Jewish News carries an article by Lianne Kolirin on the experiences of small Jewish communities in Britain, post 7 October, who often have no synagogue, meet in homes and rely on each other for spiritual support. Their story is of community support, as compared to abuse and fear experienced in large cities. In Norfolk, where there are only 30 Jews in a wide rural area, people  have started laying flowers on the graves at an old Jewish cemetery with notes of solidarity. In contrast, relatives of this small Jewish community, who now live in London and Bristol, say they are fearful and remove clothing identifying them as Jewish for fear of attack. Bristol is known for its activism, but there has been close co-operation behind the scenes and the progressive synagogue has received “a huge number of membership enquiries” in recent weeks. In Belfast however, there is a noticeable divide in support for Israelis or Palestinians and Jews have experienced abuse. Lianne’s report is here  

Languages teacher sacked over LGBT views allowed to carry on teaching

A Christian modern languages teacher who was sacked for refusing to teach content about LGBT issues during an RE lesson, has been spared a ban from the profession. Gladwys Leger, aged 43, was a teacher at Bishop Justus CofE school in Bromley when she decided the content “was going too far now and that I am going to tell my pupils the truth”. Her comments in a lesson were relayed to a parent who took it up with the school. Her case was referred to the Teacher Regulation Agency, which decided that 19 aspects of her behaviour were serious and not acceptable, but they did not warrant a lifetime ban and she was free to return to the classroom. She was supported by Christian Concern, which quotes her response: “I was treated like a criminal and as though I was a danger for expressing my Christian beliefs. I am certain that I have not shown, and never would show, any hatred lack of love towards LGBT people”. ‘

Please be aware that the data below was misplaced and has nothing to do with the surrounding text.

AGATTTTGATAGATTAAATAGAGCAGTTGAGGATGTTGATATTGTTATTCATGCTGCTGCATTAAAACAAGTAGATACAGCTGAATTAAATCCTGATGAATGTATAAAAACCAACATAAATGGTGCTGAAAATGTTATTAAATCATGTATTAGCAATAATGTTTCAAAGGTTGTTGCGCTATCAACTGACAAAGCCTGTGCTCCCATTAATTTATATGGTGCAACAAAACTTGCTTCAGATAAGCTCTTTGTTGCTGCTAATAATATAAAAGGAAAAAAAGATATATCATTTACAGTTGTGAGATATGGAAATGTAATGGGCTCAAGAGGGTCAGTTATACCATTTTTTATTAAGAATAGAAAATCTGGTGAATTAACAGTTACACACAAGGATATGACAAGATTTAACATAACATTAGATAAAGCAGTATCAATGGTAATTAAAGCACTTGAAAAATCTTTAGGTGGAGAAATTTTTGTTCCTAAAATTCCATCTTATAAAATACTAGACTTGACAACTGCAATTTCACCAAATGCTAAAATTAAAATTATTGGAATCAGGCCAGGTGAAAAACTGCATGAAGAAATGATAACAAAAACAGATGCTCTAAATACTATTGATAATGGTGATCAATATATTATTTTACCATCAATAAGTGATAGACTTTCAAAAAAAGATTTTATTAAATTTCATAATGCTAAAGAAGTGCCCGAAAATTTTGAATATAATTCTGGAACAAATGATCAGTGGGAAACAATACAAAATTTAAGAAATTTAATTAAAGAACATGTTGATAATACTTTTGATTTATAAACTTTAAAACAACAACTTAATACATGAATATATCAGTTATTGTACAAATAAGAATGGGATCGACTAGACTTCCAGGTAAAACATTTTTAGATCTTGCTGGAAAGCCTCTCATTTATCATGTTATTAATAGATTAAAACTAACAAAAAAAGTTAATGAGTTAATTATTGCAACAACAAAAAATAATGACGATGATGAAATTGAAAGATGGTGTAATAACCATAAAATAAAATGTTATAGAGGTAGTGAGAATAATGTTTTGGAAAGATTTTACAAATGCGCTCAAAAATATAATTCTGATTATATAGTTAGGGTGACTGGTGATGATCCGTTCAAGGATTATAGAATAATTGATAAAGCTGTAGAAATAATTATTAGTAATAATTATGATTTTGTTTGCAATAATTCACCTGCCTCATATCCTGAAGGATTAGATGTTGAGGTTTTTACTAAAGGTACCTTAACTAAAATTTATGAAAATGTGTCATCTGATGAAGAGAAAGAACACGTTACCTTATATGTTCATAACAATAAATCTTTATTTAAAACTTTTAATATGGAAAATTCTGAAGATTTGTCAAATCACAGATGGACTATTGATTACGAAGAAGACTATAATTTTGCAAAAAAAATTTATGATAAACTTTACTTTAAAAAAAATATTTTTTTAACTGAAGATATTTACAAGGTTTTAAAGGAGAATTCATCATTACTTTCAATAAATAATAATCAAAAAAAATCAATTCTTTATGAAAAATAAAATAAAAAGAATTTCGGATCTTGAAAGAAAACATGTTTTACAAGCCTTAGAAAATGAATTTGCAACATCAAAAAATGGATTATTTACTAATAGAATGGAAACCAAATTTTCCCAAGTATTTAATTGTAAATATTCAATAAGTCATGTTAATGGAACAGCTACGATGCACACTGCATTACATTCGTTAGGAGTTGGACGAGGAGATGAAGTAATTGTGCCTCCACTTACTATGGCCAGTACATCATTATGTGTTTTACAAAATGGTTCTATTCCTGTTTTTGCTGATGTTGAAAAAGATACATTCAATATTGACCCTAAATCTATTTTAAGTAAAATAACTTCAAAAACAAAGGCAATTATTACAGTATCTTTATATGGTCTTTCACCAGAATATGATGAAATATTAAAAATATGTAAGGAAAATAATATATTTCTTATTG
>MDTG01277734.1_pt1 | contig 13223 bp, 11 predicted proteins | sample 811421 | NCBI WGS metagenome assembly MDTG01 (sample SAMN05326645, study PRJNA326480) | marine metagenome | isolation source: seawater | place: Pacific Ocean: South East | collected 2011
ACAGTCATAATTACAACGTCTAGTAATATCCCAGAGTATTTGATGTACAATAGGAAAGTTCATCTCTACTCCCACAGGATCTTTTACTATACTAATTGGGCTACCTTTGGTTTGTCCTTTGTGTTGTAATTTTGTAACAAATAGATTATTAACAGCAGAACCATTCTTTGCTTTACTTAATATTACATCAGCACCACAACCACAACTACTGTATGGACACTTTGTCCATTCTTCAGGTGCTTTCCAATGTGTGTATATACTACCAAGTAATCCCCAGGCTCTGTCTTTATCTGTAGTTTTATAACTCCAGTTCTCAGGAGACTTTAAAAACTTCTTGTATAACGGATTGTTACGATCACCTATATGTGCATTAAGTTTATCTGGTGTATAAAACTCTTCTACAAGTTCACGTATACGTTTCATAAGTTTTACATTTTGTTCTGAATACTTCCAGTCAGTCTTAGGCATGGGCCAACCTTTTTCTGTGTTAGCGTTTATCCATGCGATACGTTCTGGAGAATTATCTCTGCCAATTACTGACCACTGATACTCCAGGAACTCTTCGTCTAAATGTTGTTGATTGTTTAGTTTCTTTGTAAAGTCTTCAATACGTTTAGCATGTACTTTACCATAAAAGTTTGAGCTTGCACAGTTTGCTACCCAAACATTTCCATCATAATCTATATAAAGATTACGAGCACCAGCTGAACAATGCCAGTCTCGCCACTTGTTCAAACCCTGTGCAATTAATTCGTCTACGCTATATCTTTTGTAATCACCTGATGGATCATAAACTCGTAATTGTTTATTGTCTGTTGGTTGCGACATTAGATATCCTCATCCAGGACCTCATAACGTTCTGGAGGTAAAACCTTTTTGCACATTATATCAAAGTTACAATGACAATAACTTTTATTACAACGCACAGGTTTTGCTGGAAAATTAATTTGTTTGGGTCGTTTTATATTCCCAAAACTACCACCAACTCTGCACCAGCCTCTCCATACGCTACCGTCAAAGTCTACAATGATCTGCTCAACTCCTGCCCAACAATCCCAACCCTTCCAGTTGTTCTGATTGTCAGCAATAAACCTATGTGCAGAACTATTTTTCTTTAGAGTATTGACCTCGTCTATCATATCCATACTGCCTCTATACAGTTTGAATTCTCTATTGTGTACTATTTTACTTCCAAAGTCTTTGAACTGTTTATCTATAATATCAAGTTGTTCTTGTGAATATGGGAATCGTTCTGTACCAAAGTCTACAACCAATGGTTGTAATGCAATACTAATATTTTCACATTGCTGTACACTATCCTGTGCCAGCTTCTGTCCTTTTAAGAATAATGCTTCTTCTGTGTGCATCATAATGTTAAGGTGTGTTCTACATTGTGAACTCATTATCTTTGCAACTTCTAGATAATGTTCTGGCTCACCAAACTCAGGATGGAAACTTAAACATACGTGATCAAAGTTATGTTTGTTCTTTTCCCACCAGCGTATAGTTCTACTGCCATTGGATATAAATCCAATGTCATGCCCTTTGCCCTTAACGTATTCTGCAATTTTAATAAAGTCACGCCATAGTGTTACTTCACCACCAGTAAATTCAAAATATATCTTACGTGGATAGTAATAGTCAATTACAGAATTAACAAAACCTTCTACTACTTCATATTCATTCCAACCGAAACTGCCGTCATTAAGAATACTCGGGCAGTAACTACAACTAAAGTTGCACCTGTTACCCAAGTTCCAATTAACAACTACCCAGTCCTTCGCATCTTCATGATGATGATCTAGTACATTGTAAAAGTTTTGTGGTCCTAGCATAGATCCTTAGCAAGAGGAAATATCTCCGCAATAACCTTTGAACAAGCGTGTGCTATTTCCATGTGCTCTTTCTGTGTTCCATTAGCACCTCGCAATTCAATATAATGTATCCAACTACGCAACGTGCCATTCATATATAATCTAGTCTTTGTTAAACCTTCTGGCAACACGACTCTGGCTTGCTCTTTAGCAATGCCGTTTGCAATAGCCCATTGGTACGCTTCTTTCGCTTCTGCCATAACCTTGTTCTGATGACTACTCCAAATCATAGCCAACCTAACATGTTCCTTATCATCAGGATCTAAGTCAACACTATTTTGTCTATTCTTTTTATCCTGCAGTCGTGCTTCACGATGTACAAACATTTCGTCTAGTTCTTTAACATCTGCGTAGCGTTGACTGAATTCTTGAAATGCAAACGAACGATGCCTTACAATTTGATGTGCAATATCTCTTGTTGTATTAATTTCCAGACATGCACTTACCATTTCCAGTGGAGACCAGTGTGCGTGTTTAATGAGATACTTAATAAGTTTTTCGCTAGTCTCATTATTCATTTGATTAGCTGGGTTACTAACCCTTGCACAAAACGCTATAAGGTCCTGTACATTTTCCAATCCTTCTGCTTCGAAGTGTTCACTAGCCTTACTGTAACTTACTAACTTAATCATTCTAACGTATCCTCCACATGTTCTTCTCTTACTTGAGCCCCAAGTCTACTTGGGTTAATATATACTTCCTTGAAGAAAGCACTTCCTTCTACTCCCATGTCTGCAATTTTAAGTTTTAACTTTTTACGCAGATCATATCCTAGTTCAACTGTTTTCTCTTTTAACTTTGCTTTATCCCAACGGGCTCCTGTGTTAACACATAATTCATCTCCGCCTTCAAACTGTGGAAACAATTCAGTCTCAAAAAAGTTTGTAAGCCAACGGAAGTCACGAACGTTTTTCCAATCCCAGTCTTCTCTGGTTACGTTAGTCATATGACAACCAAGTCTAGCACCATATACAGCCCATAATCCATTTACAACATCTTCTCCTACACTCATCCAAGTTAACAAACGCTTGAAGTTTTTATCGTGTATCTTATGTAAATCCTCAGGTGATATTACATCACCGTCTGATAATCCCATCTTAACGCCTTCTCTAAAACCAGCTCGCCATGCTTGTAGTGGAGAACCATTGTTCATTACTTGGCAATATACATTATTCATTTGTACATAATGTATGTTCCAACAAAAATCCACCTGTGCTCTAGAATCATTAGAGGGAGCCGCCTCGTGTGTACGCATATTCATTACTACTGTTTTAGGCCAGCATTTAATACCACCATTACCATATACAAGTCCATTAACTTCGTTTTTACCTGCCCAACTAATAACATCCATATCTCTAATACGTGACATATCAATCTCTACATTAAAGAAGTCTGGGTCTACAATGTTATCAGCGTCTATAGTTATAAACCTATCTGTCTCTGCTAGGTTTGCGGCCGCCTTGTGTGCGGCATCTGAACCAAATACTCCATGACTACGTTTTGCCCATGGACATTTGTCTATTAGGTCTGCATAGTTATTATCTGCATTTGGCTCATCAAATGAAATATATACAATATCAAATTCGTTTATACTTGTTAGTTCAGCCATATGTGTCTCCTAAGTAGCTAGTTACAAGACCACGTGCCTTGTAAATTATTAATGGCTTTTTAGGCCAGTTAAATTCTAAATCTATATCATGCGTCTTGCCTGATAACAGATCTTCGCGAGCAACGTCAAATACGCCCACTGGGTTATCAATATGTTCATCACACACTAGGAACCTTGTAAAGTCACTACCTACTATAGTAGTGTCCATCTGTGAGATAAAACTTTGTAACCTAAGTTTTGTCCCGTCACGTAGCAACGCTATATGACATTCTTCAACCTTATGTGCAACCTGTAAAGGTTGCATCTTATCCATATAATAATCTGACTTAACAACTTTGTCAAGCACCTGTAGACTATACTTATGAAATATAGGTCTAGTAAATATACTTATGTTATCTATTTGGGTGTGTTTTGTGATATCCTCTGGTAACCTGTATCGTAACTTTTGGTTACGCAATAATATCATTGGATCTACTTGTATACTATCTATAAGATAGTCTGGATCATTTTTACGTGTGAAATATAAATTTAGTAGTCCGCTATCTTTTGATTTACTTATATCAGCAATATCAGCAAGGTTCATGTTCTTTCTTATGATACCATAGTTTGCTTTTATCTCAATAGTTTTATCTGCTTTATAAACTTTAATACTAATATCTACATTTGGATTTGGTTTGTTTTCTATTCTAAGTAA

Worldwide Wrestling champion Hulk Hogan baptised in Florida

World Wrestling champion Hulk Hogan, and his wife Sky, have been baptised into the Christian faith at the Indian Rocks Baptist Church in Florida. He shared film of the service on Twitter / X and said “’Total surrender and dedication to Jesus is the greatest day of my life. No worries, no hate, no judgment… only love!” Hulk Hogan was World Wrestling Federation champion five times in the 1980s and was converted aged 14, with the explanation that love made him able to “slam any giant of any size through the power of my Lord and Savior”.